Adapting education to the way we learn
When we started out Creators School, I got this scary feeling that we were way out of our league, like we didn't have the experience to teach anyone about anything. But as soon as I got over the panic stage, I got excited about the idea of taking a different approach at teaching. So I did a lot of research about education in order to discover new approaches to teaching and better understand how people embrace learning, how to get them 'in the zone'. I came across some interesting concepts that I'd like to share, to contribute for this fascinating subject that is so critical to our future.
“You teach me I forget, You show me I remember, You involve me I understand.”
Since I was a student, that I had the feeling this sentence made perfect sense and I just couldn’t comprehend why the learning system didn’t adapt to the way people learn. A lot of technical schools started implementing a different, more practical way of teaching, involving students in real-world projects, facing real problems which led to better professionals, with more experience and more capable of dealing with the misadventures of their area of expertise. You can also see this happening with the online courses, for example in Code School, where you get a bit of theory that’s complemented with images of real code, comprehensively explained, leading to some exercises. You can’t proceed to the next level without completing all exercises, which makes this step mandatory, forcing people to really work and get involved in order to complete the course.
Another creative way of engaging students is by setting up a scenario of salutary competition, preferably in teams with 2/3 elements. Give them a goal, show them how professionals deal with the problems they’re facing, teach them the processes of generating a solution and allow them to learn by every misstep they take. The sense of responsibility of having people depending on you, will spark your brain, while the competition will feed your natural wish to win and make you do research, read and learn stuff that not even the teacher knew you’d learn. It’s about giving them the freedom to pursue knowledge and the stimulus not to rest until they do find a way to do what they want to. This is a truly powerful combo, with proven results, combining teamwork, communication, resourcefulness and leadership. They learn without sensing they are learning, which is exactly the way people love to learn. That’s why most of the people i know learned English by watching movies and listening to music or even why a lot of great musicians taught themselves how to play an instrument without ever going to a music school.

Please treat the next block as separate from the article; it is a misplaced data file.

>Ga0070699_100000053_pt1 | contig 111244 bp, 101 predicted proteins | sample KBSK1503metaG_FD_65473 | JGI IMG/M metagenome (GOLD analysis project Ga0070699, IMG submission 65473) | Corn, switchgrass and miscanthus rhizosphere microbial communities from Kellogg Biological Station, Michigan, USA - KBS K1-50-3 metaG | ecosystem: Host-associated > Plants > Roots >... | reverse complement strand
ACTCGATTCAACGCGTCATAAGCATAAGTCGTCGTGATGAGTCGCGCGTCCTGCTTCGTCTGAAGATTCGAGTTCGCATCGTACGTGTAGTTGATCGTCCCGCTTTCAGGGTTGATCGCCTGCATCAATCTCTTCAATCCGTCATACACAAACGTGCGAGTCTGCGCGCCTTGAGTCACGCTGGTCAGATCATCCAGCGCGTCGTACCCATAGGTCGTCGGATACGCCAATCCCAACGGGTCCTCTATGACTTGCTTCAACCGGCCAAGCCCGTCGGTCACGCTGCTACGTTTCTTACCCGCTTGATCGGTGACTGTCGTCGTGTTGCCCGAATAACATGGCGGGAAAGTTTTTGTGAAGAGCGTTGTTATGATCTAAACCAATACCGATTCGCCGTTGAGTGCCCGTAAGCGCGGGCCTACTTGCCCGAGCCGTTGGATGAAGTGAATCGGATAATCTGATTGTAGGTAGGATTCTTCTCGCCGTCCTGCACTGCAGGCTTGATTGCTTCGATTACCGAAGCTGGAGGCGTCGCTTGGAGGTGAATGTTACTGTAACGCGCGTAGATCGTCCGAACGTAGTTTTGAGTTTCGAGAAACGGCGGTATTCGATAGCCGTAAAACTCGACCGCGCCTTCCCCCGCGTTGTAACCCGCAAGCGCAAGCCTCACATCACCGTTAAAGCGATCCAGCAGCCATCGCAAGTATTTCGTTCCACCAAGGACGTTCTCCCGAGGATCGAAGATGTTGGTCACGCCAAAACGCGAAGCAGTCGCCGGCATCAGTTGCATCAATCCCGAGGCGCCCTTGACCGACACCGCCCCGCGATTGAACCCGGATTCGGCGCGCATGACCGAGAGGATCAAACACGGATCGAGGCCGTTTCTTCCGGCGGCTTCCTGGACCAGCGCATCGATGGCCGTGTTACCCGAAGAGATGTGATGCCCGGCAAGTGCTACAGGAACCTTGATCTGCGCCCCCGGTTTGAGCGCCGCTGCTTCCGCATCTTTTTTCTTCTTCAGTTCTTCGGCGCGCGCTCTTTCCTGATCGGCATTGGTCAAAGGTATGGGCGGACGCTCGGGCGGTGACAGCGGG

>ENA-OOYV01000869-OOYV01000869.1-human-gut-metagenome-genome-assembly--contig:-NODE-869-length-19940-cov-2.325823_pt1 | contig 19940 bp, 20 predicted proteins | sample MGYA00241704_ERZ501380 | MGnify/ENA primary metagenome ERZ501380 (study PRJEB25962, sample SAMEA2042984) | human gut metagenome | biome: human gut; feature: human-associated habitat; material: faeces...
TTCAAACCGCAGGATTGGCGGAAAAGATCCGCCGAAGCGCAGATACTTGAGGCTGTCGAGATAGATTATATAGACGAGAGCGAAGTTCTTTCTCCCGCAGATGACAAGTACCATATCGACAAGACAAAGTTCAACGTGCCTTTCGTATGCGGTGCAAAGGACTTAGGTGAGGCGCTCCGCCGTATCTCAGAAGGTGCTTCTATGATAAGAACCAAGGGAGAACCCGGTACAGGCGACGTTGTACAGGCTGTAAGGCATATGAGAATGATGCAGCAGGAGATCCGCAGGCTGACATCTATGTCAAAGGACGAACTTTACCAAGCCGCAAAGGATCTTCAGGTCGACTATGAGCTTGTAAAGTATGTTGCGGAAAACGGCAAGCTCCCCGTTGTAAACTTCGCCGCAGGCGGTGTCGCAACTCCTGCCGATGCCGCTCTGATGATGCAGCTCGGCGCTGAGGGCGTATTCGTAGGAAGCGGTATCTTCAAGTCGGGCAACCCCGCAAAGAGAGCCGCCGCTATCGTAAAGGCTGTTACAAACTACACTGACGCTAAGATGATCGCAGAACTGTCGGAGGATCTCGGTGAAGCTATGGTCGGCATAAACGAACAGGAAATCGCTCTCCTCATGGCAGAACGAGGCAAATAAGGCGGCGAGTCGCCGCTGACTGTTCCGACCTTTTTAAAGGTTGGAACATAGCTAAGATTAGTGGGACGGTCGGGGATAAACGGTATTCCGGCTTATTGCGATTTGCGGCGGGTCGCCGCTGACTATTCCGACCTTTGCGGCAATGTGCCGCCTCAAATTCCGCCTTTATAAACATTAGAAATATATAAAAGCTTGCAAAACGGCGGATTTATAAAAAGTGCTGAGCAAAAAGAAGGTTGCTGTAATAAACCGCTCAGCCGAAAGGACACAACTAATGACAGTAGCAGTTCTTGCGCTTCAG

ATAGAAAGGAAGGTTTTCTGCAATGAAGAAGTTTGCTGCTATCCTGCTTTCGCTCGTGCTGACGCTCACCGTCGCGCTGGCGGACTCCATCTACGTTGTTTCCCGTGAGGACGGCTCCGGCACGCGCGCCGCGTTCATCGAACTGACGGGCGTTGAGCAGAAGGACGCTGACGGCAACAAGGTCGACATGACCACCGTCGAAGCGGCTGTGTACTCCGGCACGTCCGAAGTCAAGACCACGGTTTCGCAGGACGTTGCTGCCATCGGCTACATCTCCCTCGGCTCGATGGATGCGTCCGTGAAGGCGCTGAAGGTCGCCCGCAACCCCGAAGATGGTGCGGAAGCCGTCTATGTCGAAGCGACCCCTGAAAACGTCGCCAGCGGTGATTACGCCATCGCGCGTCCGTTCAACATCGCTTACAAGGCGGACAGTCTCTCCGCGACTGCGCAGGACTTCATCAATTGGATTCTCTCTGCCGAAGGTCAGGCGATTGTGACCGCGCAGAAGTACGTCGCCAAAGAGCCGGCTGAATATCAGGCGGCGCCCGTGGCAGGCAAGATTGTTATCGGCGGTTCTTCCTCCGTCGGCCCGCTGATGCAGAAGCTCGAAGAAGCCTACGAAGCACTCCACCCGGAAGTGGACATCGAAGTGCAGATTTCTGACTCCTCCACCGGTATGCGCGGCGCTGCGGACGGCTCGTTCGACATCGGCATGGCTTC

Considering how many job opportunities arise in the new tech industries, it’s not a surprise to see many companies investing in education, trying to mould their workers to fit the company’s requirements and culture. At the same speed, there’s been an increase in technical workshops, books and conferences. People are willing to put in the time to be better at their craft, to do that little extra so they can have a shot at that promotion or on their application for the perfect job. The tendency is to increase the number of resources available for the students, as well as the level of the teachers and content lectured.
But you can’t teach without being honest about what you’re teaching. How can a Design graduate teach design without ever have worked on a design studio? Or even after he worked 2 or 3 years and then commit himself to teaching full-time and never got to design anything ever again?
How can you teach practically what you only know theoretically? Where’s the honesty in that?
You can spend years learning about a subject, but if you don’t live it, if you don’t depend on it every day, you shouldn’t be able to teach it. How do you trust a teacher whose sole connection to the subject is teaching it? That’s like a chef that loves cooking but has never tasted his own food.
Sir Ken Robinson described the kind of person you’d want to be teaching you, at his Ted Talk in 2010. He said:
“I meet people who love what they do and couldn’t imagine doing anything else. If you said to them: ‘Don’t do this anymore’ they’d wonder what you’re talking about, because it isn’t what they do, it is who they are. “
I was lucky enough to have a few teachers who actually had their own design studios and dealt with real design problems on a daily basis, while they still found the time to teach newcomers the nitty-gritty of the craft. It was from those teachers that i got the most defying challenges and the most valuable knowledge. They lived it, so they could teach it.
“Real teaching is not about transferring "the material", as if knowledge were some sort of mass-produced commodity that ships from Amazon. Real teaching is about conveying a way of thinking. How can a teacher convey a way of thinking when he doesn't genuinely think that way?”
Also, people who love what they do take great benefits from teaching it to others. Teaching is actually one of the best ways to learn even more about the subject than you already know. You get across lots of challenges and problems from the students as well as creating the exercises and examples that you need to provide. It’s great practice to leave your comfort zone and challenge yourself to teach others your craft and pass them your expertise.
We need to change the way we teach in order to improve the way we learn. We must understand the way of thinking that’s valuable and meaningful to what we do and then try to share this understanding in a way that’s clear and relatable to others. It has to be real so it can only be done by those who really live in what they do.